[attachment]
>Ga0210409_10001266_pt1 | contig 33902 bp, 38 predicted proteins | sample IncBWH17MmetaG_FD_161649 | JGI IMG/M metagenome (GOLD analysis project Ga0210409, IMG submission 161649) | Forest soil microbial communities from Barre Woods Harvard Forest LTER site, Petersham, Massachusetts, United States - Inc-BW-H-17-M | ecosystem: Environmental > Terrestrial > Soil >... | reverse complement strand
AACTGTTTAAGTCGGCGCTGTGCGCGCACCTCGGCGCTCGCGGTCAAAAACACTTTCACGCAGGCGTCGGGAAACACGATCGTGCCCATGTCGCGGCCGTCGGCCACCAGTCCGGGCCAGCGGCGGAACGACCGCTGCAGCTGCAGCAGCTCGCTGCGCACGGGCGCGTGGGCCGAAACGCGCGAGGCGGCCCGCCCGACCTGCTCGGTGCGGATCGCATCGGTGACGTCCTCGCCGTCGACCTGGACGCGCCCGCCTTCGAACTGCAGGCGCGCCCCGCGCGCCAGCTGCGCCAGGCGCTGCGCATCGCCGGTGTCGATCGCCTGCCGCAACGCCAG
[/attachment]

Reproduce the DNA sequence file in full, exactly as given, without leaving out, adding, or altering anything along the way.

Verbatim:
>Ga0210409_10001266_pt1 | contig 33902 bp, 38 predicted proteins | sample IncBWH17MmetaG_FD_161649 | JGI IMG/M metagenome (GOLD analysis project Ga0210409, IMG submission 161649) | Forest soil microbial communities from Barre Woods Harvard Forest LTER site, Petersham, Massachusetts, United States - Inc-BW-H-17-M | ecosystem: Environmental > Terrestrial > Soil >... | reverse complement strand
AACTGTTTAAGTCGGCGCTGTGCGCGCACCTCGGCGCTCGCGGTCAAAAACACTTTCACGCAGGCGTCGGGAAACACGATCGTGCCCATGTCGCGGCCGTCGGCCACCAGTCCGGGCCAGCGGCGGAACGACCGCTGCAGCTGCAGCAGCTCGCTGCGCACGGGCGCGTGGGCCGAAACGCGCGAGGCGGCCCGCCCGACCTGCTCGGTGCGGATCGCATCGGTGACGTCCTCGCCGTCGACCTGGACGCGCCCGCCTTCGAACTGCAGGCGCGCCCCGCGCGCCAGCTGCGCCAGGCGCTGCGCATCGCCGGTGTCGATCGCCTGCCGCAACGCCAG